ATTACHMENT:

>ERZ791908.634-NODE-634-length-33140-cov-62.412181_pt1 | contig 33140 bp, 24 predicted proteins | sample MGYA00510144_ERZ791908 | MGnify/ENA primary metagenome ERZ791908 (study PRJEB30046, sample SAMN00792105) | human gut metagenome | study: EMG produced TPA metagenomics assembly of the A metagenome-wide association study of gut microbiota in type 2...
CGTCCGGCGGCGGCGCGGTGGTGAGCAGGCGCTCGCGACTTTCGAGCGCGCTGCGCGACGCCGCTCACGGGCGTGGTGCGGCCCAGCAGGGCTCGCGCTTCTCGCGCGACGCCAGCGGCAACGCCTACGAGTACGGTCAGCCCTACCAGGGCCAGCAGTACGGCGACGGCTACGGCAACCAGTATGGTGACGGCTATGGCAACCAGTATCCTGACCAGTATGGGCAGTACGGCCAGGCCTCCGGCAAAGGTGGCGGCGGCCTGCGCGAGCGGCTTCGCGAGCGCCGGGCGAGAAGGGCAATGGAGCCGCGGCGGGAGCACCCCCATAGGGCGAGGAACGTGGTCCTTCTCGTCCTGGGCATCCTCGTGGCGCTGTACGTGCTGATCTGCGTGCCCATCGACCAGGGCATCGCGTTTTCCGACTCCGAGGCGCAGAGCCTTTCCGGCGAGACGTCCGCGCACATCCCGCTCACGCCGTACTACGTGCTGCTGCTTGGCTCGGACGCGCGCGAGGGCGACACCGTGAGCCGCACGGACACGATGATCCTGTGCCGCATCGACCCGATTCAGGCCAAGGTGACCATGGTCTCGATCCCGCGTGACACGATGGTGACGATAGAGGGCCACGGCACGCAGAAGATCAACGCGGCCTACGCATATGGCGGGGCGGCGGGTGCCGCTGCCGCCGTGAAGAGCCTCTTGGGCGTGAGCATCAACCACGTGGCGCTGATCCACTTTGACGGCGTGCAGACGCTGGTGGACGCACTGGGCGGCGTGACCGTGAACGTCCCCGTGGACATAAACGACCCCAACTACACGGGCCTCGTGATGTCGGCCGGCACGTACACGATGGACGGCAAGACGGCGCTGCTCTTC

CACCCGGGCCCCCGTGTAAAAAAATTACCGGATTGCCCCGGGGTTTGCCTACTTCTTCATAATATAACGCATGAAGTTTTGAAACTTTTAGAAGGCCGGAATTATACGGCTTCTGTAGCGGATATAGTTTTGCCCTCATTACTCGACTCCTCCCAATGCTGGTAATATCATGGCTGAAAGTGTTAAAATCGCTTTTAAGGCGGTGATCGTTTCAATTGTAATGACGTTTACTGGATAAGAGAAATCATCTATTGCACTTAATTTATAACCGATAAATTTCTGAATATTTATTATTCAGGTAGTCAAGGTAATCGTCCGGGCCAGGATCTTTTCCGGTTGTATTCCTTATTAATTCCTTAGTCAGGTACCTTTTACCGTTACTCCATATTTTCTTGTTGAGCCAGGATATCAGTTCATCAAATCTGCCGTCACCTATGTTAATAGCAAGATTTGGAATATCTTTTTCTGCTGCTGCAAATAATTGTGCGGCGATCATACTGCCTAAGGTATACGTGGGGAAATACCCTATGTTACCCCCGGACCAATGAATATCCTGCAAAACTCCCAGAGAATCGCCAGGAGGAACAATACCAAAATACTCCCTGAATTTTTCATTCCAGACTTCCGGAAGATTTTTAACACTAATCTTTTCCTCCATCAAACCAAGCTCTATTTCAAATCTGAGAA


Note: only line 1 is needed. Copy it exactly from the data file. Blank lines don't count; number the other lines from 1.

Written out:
>ERZ791908.634-NODE-634-length-33140-cov-62.412181_pt1 | contig 33140 bp, 24 predicted proteins | sample MGYA00510144_ERZ791908 | MGnify/ENA primary metagenome ERZ791908 (study PRJEB30046, sample SAMN00792105) | human gut metagenome | study: EMG produced TPA metagenomics assembly of the A metagenome-wide association study of gut microbiota in type 2...